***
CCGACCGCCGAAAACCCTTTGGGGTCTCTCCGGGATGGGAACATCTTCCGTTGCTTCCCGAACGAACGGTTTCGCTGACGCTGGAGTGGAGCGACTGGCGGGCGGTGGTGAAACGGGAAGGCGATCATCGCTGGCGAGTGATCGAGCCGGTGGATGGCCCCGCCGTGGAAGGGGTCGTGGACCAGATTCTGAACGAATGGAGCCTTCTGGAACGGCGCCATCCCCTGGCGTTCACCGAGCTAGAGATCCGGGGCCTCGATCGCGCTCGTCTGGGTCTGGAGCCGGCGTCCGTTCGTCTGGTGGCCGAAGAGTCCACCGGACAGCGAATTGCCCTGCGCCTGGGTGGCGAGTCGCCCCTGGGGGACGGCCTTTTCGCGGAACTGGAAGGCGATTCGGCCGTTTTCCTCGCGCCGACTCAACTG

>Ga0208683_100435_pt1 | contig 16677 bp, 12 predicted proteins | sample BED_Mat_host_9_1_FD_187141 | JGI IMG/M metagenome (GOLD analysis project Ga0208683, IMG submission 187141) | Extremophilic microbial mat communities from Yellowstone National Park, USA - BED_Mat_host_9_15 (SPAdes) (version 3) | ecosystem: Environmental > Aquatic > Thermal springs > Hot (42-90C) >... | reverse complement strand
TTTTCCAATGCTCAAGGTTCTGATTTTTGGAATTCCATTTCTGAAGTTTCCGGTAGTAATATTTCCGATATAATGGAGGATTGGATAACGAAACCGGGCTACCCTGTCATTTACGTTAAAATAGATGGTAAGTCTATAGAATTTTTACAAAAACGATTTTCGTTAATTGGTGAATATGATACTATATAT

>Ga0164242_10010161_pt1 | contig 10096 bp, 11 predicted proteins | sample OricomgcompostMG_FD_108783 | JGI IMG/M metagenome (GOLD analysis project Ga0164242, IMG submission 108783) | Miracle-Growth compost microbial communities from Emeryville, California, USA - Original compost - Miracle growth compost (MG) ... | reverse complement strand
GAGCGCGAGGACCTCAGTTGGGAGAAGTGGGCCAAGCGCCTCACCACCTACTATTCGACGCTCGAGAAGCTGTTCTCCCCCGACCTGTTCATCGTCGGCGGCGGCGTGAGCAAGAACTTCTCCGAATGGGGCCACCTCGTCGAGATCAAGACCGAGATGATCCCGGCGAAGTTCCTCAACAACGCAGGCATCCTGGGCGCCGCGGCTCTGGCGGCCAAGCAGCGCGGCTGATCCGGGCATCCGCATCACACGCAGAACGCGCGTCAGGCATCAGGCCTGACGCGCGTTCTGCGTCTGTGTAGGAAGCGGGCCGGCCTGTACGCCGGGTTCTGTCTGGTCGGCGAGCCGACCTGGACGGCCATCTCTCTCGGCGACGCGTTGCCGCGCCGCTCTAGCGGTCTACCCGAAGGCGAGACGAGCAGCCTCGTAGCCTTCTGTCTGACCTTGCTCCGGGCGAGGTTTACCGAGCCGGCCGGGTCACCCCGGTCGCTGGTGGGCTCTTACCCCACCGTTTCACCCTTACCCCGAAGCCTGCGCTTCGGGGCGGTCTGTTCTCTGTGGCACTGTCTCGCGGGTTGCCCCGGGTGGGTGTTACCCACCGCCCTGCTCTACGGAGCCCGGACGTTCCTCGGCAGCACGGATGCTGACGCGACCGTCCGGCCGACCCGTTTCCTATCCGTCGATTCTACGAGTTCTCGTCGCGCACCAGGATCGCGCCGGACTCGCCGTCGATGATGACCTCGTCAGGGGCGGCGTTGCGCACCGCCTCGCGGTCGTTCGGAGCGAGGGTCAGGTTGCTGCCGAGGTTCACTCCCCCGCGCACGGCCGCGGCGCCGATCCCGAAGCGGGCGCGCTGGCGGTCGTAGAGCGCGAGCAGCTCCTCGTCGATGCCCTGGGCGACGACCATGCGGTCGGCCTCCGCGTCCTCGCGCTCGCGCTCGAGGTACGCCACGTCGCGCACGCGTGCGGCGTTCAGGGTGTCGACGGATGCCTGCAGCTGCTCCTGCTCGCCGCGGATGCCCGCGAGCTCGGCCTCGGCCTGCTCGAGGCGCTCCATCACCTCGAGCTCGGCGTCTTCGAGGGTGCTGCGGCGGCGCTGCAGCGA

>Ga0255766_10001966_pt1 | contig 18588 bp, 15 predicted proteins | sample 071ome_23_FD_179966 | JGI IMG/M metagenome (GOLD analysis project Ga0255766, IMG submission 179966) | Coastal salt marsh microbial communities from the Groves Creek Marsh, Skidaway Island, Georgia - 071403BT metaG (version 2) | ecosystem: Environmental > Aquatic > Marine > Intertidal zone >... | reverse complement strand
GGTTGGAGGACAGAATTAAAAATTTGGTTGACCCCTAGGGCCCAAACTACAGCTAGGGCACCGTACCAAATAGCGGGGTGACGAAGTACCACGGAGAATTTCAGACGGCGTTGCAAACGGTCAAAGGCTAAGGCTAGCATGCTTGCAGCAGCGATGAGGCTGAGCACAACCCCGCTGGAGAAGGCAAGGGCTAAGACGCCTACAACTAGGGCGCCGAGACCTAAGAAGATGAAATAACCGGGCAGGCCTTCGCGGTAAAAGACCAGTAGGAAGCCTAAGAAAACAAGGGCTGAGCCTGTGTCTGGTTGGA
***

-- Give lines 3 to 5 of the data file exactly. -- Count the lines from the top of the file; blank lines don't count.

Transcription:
TTTTCCAATGCTCAAGGTTCTGATTTTTGGAATTCCATTTCTGAAGTTTCCGGTAGTAATATTTCCGATATAATGGAGGATTGGATAACGAAACCGGGCTACCCTGTCATTTACGTTAAAATAGATGGTAAGTCTATAGAATTTTTACAAAAACGATTTTCGTTAATTGGTGAATATGATACTATATAT

>Ga0164242_10010161_pt1 | contig 10096 bp, 11 predicted proteins | sample OricomgcompostMG_FD_108783 | JGI IMG/M metagenome (GOLD analysis project Ga0164242, IMG submission 108783) | Miracle-Growth compost microbial communities from Emeryville, California, USA - Original compost - Miracle growth compost (MG) ... | reverse complement strand
GAGCGCGAGGACCTCAGTTGGGAGAAGTGGGCCAAGCGCCTCACCACCTACTATTCGACGCTCGAGAAGCTGTTCTCCCCCGACCTGTTCATCGTCGGCGGCGGCGTGAGCAAGAACTTCTCCGAATGGGGCCACCTCGTCGAGATCAAGACCGAGATGATCCCGGCGAAGTTCCTCAACAACGCAGGCATCCTGGGCGCCGCGGCTCTGGCGGCCAAGCAGCGCGGCTGATCCGGGCATCCGCATCACACGCAGAACGCGCGTCAGGCATCAGGCCTGACGCGCGTTCTGCGTCTGTGTAGGAAGCGGGCCGGCCTGTACGCCGGGTTCTGTCTGGTCGGCGAGCCGACCTGGACGGCCATCTCTCTCGGCGACGCGTTGCCGCGCCGCTCTAGCGGTCTACCCGAAGGCGAGACGAGCAGCCTCGTAGCCTTCTGTCTGACCTTGCTCCGGGCGAGGTTTACCGAGCCGGCCGGGTCACCCCGGTCGCTGGTGGGCTCTTACCCCACCGTTTCACCCTTACCCCGAAGCCTGCGCTTCGGGGCGGTCTGTTCTCTGTGGCACTGTCTCGCGGGTTGCCCCGGGTGGGTGTTACCCACCGCCCTGCTCTACGGAGCCCGGACGTTCCTCGGCAGCACGGATGCTGACGCGACCGTCCGGCCGACCCGTTTCCTATCCGTCGATTCTACGAGTTCTCGTCGCGCACCAGGATCGCGCCGGACTCGCCGTCGATGATGACCTCGTCAGGGGCGGCGTTGCGCACCGCCTCGCGGTCGTTCGGAGCGAGGGTCAGGTTGCTGCCGAGGTTCACTCCCCCGCGCACGGCCGCGGCGCCGATCCCGAAGCGGGCGCGCTGGCGGTCGTAGAGCGCGAGCAGCTCCTCGTCGATGCCCTGGGCGACGACCATGCGGTCGGCCTCCGCGTCCTCGCGCTCGCGCTCGAGGTACGCCACGTCGCGCACGCGTGCGGCGTTCAGGGTGTCGACGGATGCCTGCAGCTGCTCCTGCTCGCCGCGGATGCCCGCGAGCTCGGCCTCGGCCTGCTCGAGGCGCTCCATCACCTCGAGCTCGGCGTCTTCGAGGGTGCTGCGGCGGCGCTGCAGCGA